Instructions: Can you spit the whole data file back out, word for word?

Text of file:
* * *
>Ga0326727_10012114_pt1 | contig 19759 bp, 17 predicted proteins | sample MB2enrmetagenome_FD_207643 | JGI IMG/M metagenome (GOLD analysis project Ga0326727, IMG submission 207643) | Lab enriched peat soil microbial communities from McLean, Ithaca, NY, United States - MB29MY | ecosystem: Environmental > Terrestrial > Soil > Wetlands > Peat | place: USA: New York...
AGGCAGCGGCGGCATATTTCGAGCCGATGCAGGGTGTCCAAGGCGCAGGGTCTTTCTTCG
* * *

>Ga0326727_10012114_pt1 | contig 19759 bp, 17 predicted proteins | sample MB2enrmetagenome_FD_207643 | JGI IMG/M metagenome (GOLD analysis project Ga0326727, IMG submission 207643) | Lab enriched peat soil microbial communities from McLean, Ithaca, NY, United States - MB29MY | ecosystem: Environmental > Terrestrial > Soil > Wetlands > Peat | place: USA: New York...
AGGCAGCGGCGGCATATTTCGAGCCGATGCAGGGTGTCCAAGGCGCAGGGTCTTTCTTCG